Linux Assembly Programming

( a story about a book that no one wants to publish )

During the fall of 1999 I've got an intention to write a book on Linux Assembly Programming. I was getting more and more questions on the topic from various people, and thought that it be would nice to write a book, which will be useful in educational processes, useful to embedded software engineers, Linux developers, former DOS assembly programmers, and assembly hackers in general. The book seemed to be unique. But..

I've contacted several publishers (including O'REILLY, Addison Wesley, Wiley & Sons, etc). All of them declined interest. Some of them decided that I am just crazy, others found the book interesting, but haven't found the real market for it. They say, assembly language programming is fast becoming a Lost Art, so the book would not sell.

Unfortunately I can't afford myself to work on this book on voluntary basis. Writing a *real* book takes a lot of effort (both technical and non-technical) and plenty of time (i.e. it isn't a lot of fun). If I had needed resources then I've already published the book on my own, because I KNOW that there's a real market for the book.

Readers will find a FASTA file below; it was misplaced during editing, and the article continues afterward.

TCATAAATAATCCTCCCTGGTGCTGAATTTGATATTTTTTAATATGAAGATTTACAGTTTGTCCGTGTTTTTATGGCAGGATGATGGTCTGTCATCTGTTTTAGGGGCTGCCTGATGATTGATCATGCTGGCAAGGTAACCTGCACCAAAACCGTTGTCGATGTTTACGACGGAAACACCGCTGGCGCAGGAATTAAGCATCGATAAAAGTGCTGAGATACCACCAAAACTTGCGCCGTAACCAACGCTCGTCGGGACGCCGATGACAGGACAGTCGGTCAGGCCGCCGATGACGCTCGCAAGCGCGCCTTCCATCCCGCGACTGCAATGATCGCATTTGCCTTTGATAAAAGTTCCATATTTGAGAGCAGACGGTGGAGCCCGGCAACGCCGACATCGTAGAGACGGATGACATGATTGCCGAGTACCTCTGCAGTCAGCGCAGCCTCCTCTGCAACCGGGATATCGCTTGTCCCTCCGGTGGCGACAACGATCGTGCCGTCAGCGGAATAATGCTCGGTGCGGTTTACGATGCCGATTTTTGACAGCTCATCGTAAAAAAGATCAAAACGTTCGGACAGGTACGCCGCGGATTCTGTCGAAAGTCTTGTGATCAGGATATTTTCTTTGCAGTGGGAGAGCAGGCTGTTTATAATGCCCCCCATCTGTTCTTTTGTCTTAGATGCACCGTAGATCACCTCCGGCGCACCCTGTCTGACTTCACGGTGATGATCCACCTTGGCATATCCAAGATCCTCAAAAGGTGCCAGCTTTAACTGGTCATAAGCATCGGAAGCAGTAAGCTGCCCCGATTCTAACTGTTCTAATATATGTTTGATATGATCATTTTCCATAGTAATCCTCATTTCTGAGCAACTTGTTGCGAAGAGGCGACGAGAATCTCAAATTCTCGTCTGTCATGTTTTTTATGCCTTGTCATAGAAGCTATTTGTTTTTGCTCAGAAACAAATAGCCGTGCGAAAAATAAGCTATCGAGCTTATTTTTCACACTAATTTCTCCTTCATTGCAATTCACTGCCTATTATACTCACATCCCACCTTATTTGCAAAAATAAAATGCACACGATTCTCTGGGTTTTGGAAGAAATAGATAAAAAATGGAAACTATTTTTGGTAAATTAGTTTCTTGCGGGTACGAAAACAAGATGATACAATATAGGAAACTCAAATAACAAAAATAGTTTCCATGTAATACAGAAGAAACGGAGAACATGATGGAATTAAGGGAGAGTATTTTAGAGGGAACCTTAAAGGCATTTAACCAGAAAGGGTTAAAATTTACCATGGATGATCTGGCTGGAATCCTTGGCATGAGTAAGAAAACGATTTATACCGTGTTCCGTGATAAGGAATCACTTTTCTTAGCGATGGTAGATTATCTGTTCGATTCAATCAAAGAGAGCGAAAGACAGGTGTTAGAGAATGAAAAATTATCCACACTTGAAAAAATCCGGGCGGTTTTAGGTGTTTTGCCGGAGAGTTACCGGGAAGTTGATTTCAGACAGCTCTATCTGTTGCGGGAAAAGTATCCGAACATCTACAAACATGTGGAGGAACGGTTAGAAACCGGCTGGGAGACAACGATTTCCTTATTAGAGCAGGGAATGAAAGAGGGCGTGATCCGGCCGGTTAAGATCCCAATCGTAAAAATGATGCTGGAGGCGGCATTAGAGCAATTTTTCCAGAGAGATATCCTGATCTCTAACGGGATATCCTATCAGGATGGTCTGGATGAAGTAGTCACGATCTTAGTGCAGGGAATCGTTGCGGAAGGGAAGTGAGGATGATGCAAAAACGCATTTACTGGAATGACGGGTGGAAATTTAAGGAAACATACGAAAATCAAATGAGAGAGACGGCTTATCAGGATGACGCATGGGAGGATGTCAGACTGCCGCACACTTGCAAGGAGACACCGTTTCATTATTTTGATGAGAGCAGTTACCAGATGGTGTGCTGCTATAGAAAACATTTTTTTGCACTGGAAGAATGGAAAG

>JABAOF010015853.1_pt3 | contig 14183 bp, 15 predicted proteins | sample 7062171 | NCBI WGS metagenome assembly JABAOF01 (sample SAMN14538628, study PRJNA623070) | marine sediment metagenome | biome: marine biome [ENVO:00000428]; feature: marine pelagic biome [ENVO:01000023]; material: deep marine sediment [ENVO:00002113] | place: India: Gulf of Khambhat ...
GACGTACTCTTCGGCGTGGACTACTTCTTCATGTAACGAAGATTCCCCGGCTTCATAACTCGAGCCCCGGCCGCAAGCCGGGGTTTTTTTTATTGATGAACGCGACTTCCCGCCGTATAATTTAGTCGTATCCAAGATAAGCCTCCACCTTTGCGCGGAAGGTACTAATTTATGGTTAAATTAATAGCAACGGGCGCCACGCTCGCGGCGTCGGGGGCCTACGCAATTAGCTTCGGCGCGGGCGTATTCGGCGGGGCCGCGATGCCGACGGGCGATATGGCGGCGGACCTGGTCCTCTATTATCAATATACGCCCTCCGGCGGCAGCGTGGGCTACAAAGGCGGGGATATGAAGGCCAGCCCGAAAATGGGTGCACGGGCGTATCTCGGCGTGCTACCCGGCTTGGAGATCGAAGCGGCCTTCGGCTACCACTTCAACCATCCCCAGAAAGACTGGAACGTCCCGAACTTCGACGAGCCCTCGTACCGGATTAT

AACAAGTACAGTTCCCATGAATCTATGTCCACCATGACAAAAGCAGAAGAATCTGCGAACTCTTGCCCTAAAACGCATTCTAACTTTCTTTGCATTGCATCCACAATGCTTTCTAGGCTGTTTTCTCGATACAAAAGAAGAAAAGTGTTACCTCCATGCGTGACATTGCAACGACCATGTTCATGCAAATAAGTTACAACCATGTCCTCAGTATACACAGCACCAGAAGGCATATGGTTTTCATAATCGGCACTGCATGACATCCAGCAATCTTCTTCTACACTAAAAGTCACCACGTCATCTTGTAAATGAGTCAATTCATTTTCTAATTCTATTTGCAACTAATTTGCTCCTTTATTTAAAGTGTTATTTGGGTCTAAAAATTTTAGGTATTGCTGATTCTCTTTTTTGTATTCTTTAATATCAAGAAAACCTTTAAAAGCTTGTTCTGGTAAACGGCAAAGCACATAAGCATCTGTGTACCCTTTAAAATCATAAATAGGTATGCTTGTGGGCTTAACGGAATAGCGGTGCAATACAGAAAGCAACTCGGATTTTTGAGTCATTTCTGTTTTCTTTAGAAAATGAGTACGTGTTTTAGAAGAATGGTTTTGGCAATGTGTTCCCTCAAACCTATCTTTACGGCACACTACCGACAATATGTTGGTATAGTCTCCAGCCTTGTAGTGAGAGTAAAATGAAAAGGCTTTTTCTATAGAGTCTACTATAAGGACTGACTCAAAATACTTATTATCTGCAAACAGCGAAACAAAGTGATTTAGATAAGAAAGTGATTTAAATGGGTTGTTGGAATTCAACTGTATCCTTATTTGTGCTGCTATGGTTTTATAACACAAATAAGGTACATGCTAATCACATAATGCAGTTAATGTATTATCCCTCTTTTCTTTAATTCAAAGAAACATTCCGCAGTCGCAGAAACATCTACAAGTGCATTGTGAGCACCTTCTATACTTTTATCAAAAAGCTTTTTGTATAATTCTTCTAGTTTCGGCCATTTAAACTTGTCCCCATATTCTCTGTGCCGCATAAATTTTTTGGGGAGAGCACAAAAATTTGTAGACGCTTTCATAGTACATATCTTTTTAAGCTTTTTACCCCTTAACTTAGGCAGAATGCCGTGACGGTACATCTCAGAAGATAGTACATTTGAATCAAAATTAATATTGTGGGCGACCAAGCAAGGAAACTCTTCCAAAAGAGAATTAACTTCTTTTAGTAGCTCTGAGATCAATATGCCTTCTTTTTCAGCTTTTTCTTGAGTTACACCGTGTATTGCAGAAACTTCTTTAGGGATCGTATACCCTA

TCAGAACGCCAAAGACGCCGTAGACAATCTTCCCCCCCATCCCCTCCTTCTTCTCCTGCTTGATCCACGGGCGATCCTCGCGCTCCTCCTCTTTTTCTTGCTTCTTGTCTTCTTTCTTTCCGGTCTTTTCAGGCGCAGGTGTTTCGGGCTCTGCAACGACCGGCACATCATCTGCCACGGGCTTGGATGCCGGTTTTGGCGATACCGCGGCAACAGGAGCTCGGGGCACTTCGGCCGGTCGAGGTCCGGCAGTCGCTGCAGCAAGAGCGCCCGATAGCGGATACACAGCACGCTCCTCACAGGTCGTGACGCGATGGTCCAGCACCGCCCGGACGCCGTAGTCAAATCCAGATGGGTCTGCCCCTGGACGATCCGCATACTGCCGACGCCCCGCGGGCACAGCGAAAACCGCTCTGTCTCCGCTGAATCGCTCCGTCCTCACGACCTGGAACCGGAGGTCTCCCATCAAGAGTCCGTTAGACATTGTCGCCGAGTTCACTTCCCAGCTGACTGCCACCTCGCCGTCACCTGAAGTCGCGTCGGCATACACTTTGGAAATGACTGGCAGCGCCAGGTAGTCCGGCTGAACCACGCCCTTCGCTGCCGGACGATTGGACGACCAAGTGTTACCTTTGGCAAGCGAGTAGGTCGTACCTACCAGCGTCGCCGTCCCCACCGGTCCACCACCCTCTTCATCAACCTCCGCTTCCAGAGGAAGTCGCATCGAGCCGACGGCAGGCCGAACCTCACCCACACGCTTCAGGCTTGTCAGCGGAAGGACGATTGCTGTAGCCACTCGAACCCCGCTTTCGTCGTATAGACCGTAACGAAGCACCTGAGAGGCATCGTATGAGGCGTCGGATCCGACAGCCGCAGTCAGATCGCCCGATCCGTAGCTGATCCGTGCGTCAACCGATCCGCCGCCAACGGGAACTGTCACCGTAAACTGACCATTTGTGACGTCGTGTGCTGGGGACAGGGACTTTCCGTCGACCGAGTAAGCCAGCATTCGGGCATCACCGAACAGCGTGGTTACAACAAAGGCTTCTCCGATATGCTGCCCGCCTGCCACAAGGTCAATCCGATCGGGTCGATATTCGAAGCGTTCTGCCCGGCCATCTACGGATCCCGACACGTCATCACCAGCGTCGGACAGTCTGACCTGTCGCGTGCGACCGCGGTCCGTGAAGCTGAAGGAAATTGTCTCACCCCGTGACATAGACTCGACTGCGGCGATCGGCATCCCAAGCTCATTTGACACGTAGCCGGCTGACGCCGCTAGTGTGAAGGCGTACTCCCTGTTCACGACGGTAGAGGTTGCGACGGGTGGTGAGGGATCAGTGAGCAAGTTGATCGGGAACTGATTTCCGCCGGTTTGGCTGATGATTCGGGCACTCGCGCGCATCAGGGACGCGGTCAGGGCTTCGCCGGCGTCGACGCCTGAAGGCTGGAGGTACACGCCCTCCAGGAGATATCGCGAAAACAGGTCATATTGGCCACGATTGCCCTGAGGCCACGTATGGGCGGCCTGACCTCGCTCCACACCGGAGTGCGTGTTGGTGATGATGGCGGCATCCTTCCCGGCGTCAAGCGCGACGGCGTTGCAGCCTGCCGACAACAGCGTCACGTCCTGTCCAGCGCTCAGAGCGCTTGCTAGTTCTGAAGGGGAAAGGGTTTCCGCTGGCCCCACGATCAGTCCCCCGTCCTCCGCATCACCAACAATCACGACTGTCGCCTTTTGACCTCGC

No way out? You can help! If you're a publisher, examine the proposal below. If you are a company/educational organization, request this book from some publisher. If you are just a hacker, shake your local publisher/bookstore for a book on Linux Assembly Programming. In one word, prove that there's market for this book! Possibly at some point we will have to collect pre-orders, so stay tuned.

Proposal for publishers | Table of Contents (PDF,RTF)